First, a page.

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Integrated Periodisation of Training Load, Nutrition and Recovery keeps an individual on the green plateau, avoiding descent into the red zone, due to an excess or deficiency

Determining the tipping point between these fatigue situations is important for health and performance. A first step is always to exclude underlying organic disease states, be these of Endocrine, systemic inflammatory or infective aetiologies. Thereafter the crucial step is to assess whether the periodisation of training, nutrition and recovery are integrated over a training block and in the longer term over a training season.

What about the application of Endocrine markers to monitor training load? Although the recent studies described below are more applicable to research scenarios, they give some interesting insights into the interactive networks effects of the Endocrine system and the multifactorial nature of fatigue amongst individual athletes.

In the short term, during a 2 day rowing competition, increases in wakening salivary cortisol were noted followed by return towards baseline in subsequent 2 day recovery. Despite individual variability with salivary cortisol measurement, this does at least offer a noninvasive way to adjust training loads around competition time for elite athletes.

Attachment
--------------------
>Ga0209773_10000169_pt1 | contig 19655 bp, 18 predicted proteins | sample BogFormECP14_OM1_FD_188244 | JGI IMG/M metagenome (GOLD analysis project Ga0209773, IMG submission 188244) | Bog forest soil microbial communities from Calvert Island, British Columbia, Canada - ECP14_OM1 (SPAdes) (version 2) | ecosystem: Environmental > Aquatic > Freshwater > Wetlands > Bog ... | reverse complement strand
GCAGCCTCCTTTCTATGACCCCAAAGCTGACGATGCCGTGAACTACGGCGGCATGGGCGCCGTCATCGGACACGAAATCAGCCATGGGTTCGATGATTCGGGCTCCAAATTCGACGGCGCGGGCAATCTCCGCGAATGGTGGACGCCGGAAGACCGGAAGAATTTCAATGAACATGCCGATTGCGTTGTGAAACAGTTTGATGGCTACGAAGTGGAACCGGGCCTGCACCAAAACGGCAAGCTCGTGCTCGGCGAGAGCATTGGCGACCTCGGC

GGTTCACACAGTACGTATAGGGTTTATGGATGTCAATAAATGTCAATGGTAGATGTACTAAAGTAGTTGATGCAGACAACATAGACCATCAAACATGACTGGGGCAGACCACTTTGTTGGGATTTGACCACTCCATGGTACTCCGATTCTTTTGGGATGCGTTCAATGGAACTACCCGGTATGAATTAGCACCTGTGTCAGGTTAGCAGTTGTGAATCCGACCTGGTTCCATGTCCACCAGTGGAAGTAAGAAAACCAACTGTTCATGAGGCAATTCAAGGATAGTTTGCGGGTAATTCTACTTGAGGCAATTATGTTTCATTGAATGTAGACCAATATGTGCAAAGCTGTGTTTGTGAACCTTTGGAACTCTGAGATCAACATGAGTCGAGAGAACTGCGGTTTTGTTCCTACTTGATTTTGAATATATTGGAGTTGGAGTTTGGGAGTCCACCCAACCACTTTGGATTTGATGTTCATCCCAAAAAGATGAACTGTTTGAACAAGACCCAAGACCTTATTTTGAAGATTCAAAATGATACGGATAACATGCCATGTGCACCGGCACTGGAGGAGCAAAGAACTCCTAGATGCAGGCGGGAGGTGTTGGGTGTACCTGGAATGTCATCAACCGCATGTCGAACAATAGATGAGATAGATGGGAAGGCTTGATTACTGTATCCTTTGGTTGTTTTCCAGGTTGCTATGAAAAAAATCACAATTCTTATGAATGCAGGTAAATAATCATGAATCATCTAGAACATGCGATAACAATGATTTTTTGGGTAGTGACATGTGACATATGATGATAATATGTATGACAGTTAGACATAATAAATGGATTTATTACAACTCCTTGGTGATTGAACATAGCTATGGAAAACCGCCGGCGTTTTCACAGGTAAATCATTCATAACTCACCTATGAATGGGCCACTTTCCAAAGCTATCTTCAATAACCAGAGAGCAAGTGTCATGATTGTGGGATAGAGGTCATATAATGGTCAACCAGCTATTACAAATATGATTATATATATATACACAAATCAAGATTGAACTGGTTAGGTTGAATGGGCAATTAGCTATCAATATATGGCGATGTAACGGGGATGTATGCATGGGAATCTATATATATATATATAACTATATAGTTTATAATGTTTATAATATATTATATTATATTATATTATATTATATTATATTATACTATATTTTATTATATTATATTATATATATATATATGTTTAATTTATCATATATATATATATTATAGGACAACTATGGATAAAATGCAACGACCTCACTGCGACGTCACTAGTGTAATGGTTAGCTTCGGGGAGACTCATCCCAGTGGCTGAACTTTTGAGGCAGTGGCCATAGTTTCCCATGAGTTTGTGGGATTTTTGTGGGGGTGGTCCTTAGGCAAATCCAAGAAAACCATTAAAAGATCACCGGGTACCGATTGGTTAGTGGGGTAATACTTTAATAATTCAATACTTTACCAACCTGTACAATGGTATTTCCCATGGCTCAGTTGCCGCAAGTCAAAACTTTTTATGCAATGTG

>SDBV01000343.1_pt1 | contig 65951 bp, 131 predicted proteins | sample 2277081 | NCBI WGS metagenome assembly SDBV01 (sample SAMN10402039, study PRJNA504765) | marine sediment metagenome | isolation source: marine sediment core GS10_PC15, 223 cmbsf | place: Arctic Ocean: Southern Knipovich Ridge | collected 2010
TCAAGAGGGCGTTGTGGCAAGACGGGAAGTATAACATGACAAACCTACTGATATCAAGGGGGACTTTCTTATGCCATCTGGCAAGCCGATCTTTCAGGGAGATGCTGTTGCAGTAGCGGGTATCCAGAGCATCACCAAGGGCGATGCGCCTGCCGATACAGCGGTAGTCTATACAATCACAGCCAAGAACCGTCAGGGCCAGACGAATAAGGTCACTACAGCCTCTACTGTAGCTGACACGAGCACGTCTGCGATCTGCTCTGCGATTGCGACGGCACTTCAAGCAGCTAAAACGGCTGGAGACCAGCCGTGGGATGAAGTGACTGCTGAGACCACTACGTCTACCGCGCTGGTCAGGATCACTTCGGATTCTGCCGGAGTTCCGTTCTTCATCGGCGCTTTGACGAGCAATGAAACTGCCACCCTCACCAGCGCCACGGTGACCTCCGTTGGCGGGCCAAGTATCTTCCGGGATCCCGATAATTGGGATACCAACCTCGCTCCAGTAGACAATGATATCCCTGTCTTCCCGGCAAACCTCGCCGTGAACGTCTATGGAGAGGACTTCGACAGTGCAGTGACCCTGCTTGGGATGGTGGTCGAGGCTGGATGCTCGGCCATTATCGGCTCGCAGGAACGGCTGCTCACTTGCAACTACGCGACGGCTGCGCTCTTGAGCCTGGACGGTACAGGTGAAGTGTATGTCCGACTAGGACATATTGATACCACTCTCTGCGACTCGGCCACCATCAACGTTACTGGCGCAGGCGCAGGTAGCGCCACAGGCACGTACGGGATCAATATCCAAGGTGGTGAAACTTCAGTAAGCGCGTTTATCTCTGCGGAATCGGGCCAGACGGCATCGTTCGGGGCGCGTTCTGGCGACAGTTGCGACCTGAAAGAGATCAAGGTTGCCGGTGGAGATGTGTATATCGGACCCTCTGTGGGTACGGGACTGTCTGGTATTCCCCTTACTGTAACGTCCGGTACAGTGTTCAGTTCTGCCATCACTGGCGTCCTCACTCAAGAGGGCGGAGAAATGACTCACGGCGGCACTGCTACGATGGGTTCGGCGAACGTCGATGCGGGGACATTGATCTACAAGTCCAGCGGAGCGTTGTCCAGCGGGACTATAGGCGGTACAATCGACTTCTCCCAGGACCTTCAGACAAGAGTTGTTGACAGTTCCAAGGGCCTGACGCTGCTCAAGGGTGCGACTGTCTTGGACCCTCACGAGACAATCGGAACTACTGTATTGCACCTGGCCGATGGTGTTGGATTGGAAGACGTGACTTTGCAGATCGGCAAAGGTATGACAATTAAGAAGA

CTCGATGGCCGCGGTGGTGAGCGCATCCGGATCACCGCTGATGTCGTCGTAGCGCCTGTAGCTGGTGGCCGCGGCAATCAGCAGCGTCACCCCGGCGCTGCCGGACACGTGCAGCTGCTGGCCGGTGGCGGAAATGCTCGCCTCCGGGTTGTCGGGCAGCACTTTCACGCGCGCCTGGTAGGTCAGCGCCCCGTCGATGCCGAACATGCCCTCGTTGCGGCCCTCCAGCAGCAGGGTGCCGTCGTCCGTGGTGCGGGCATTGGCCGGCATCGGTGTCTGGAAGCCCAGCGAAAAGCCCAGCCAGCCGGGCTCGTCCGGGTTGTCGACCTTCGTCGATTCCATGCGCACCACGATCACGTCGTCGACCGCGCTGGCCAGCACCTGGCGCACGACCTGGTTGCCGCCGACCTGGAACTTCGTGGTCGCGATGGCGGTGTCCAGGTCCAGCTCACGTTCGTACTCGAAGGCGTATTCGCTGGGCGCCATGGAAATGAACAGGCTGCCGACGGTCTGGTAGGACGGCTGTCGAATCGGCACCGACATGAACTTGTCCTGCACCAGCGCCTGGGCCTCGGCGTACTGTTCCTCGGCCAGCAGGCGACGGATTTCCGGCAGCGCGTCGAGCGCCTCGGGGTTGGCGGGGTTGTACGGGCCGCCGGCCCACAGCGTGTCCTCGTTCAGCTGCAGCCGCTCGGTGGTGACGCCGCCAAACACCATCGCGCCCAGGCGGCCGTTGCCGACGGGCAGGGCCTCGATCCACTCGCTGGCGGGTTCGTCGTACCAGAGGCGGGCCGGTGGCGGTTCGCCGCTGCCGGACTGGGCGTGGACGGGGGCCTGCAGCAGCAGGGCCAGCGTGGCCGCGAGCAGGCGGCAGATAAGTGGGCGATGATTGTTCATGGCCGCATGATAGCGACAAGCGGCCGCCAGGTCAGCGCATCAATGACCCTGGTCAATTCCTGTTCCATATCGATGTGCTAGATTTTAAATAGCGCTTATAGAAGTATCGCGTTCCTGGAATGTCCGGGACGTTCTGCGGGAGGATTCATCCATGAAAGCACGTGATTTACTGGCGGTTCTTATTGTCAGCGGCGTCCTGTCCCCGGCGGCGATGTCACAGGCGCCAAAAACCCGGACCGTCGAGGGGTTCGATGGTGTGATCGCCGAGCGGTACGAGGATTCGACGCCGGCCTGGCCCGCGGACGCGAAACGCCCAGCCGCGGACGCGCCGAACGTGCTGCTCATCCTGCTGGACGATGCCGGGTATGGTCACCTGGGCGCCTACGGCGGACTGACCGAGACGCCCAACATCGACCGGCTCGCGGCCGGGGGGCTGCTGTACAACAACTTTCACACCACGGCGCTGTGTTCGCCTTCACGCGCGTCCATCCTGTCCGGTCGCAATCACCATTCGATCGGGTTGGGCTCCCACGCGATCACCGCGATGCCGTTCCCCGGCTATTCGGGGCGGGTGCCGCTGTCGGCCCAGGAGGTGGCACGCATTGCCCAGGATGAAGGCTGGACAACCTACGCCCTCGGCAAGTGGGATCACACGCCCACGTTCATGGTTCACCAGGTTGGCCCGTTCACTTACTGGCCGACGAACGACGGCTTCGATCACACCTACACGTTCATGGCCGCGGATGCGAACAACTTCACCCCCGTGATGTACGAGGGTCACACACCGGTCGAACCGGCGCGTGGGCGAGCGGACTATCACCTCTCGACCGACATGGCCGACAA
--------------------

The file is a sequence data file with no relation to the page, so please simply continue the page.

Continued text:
Over an 11 day stimulated training camp and recovery during the sport specific preparatory phase of the training season, blood metabolic and Endocrine markers were measured. In the case of an endurance based training camp in cyclists, a significant increase in urea (due to protein breakdown associated with high energy demand training) and decrease in insulin-like growth factor 1 (IGF1) from baseline were noted. Whereas for the strength-based athletes for ball sports, an increase in creatine kinase (CK) was seen, as a result of muscle damage. This study demonstrates how different markers of fatigue are specific to sport discipline and mode of training. Large inter-individual variability existed between the degree of change in markers and degree of fatigue.